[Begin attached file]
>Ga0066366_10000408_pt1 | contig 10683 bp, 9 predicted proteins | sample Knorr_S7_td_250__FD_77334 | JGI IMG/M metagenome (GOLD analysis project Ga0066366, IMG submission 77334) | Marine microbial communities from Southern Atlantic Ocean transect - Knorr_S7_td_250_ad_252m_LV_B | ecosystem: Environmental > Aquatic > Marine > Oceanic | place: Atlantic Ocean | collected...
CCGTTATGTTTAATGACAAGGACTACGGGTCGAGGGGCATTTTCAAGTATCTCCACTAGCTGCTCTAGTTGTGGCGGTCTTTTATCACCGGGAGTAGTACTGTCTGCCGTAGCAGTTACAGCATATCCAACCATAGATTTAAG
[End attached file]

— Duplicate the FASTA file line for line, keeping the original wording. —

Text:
>Ga0066366_10000408_pt1 | contig 10683 bp, 9 predicted proteins | sample Knorr_S7_td_250__FD_77334 | JGI IMG/M metagenome (GOLD analysis project Ga0066366, IMG submission 77334) | Marine microbial communities from Southern Atlantic Ocean transect - Knorr_S7_td_250_ad_252m_LV_B | ecosystem: Environmental > Aquatic > Marine > Oceanic | place: Atlantic Ocean | collected...
CCGTTATGTTTAATGACAAGGACTACGGGTCGAGGGGCATTTTCAAGTATCTCCACTAGCTGCTCTAGTTGTGGCGGTCTTTTATCACCGGGAGTAGTACTGTCTGCCGTAGCAGTTACAGCATATCCAACCATAGATTTAAG